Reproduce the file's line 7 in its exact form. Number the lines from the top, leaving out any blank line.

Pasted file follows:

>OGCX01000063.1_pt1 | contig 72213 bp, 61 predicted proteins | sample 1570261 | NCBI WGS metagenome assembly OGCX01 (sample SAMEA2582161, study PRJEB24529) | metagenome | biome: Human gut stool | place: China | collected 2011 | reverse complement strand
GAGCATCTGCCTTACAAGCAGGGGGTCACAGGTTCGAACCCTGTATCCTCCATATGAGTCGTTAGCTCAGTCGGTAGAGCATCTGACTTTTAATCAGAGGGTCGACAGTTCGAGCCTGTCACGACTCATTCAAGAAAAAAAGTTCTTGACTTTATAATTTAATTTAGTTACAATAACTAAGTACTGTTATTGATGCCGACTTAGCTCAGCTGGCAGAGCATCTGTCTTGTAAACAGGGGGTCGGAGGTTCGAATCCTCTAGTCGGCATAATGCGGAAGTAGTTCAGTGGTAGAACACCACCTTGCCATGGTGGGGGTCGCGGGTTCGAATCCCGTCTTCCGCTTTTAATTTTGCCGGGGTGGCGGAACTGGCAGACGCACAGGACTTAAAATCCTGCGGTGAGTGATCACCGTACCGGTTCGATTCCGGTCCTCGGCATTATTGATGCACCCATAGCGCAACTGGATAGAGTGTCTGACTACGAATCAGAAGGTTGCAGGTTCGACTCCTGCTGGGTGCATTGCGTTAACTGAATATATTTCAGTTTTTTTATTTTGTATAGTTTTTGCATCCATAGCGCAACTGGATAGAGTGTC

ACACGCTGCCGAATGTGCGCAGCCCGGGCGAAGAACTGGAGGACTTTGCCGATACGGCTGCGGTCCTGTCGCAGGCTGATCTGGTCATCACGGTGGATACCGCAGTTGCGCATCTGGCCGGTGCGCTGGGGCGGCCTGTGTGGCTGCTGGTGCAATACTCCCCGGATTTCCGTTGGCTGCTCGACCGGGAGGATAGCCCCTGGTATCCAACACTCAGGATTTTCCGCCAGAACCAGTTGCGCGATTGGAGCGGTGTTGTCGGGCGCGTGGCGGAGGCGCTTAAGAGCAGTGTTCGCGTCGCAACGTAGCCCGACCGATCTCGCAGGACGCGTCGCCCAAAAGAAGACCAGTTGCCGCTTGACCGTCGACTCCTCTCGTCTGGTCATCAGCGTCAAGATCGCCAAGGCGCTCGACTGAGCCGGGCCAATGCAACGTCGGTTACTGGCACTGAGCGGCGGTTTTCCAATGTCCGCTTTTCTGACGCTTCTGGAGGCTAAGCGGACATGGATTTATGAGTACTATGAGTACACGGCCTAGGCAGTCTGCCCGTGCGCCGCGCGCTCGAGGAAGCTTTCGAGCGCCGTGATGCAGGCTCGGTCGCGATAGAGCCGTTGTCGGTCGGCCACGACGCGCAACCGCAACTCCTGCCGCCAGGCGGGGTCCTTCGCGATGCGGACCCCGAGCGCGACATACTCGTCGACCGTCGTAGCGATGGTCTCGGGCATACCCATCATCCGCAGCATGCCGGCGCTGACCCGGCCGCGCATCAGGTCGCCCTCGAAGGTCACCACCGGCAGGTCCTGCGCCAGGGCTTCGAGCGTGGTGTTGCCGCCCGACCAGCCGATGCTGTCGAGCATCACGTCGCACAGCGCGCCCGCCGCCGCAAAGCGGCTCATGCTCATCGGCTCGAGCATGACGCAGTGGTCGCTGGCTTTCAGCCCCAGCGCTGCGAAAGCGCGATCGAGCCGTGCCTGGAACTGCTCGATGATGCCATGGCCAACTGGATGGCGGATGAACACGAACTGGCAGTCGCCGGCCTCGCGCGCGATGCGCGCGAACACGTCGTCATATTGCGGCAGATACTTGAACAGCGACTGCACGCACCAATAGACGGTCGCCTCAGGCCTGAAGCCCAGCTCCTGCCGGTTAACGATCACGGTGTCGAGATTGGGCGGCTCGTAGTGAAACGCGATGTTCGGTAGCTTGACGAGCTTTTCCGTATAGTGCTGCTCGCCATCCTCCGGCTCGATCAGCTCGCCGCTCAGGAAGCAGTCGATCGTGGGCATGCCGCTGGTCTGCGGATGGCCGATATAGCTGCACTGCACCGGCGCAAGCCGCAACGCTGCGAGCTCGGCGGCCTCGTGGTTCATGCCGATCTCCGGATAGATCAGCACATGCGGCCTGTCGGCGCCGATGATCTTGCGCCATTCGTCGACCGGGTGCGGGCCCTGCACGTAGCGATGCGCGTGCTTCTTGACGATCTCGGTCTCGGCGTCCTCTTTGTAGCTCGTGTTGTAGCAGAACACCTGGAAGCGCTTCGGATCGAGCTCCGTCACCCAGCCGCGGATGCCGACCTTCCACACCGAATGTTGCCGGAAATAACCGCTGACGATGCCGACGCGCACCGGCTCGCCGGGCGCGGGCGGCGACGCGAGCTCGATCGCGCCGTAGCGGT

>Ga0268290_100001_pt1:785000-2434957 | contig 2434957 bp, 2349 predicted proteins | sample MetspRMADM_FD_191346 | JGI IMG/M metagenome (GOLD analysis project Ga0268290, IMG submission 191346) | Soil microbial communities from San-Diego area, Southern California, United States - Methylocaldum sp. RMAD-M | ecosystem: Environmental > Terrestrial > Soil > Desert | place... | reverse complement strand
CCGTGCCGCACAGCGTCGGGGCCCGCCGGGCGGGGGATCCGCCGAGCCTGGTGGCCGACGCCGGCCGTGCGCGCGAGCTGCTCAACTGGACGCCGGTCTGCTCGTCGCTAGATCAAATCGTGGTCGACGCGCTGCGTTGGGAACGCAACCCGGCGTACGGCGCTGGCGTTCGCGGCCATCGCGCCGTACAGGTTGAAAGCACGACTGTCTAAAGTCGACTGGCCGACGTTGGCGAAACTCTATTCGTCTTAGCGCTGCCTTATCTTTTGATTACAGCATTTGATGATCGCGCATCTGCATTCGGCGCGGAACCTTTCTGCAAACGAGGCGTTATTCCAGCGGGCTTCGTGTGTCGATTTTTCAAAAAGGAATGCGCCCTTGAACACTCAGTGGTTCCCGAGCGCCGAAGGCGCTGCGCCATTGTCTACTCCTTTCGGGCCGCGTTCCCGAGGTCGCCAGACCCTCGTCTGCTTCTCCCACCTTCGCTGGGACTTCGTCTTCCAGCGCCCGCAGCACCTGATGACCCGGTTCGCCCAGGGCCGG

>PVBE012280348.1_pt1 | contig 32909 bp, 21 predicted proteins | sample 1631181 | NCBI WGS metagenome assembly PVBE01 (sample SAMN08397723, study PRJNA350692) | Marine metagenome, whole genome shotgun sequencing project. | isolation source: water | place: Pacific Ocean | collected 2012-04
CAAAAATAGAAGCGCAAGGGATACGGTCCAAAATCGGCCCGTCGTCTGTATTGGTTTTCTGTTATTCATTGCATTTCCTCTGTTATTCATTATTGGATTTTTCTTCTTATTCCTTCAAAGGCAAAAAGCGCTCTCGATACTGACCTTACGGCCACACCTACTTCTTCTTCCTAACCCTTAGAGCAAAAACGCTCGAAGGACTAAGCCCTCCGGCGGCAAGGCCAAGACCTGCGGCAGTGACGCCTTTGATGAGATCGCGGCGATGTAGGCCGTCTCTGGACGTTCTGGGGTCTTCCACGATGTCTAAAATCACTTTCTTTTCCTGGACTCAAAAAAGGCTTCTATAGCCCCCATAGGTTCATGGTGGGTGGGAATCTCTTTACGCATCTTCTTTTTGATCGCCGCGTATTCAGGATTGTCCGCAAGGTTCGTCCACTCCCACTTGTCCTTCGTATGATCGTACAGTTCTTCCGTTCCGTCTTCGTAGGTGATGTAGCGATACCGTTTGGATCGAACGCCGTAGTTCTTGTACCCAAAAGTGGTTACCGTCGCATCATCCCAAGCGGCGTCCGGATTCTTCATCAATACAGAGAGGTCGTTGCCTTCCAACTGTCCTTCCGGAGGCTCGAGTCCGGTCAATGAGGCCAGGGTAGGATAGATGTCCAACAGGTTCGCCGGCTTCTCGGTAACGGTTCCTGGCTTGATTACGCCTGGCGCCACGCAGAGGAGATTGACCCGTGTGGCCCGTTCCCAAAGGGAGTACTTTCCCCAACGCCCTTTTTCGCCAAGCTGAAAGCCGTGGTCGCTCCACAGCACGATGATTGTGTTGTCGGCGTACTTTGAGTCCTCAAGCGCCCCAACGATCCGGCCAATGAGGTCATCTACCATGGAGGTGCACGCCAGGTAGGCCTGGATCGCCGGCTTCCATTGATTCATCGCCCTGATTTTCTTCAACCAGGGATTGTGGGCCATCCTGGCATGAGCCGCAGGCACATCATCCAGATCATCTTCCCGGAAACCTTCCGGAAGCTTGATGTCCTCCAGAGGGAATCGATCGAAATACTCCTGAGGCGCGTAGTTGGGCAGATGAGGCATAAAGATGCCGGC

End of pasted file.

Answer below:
CAAAAATAGAAGCGCAAGGGATACGGTCCAAAATCGGCCCGTCGTCTGTATTGGTTTTCTGTTATTCATTGCATTTCCTCTGTTATTCATTATTGGATTTTTCTTCTTATTCCTTCAAAGGCAAAAAGCGCTCTCGATACTGACCTTACGGCCACACCTACTTCTTCTTCCTAACCCTTAGAGCAAAAACGCTCGAAGGACTAAGCCCTCCGGCGGCAAGGCCAAGACCTGCGGCAGTGACGCCTTTGATGAGATCGCGGCGATGTAGGCCGTCTCTGGACGTTCTGGGGTCTTCCACGATGTCTAAAATCACTTTCTTTTCCTGGACTCAAAAAAGGCTTCTATAGCCCCCATAGGTTCATGGTGGGTGGGAATCTCTTTACGCATCTTCTTTTTGATCGCCGCGTATTCAGGATTGTCCGCAAGGTTCGTCCACTCCCACTTGTCCTTCGTATGATCGTACAGTTCTTCCGTTCCGTCTTCGTAGGTGATGTAGCGATACCGTTTGGATCGAACGCCGTAGTTCTTGTACCCAAAAGTGGTTACCGTCGCATCATCCCAAGCGGCGTCCGGATTCTTCATCAATACAGAGAGGTCGTTGCCTTCCAACTGTCCTTCCGGAGGCTCGAGTCCGGTCAATGAGGCCAGGGTAGGATAGATGTCCAACAGGTTCGCCGGCTTCTCGGTAACGGTTCCTGGCTTGATTACGCCTGGCGCCACGCAGAGGAGATTGACCCGTGTGGCCCGTTCCCAAAGGGAGTACTTTCCCCAACGCCCTTTTTCGCCAAGCTGAAAGCCGTGGTCGCTCCACAGCACGATGATTGTGTTGTCGGCGTACTTTGAGTCCTCAAGCGCCCCAACGATCCGGCCAATGAGGTCATCTACCATGGAGGTGCACGCCAGGTAGGCCTGGATCGCCGGCTTCCATTGATTCATCGCCCTGATTTTCTTCAACCAGGGATTGTGGGCCATCCTGGCATGAGCCGCAGGCACATCATCCAGATCATCTTCCCGGAAACCTTCCGGAAGCTTGATGTCCTCCAGAGGGAATCGATCGAAATACTCCTGAGGCGCGTAGTTGGGCAGATGAGGCATAAAGATGCCGGC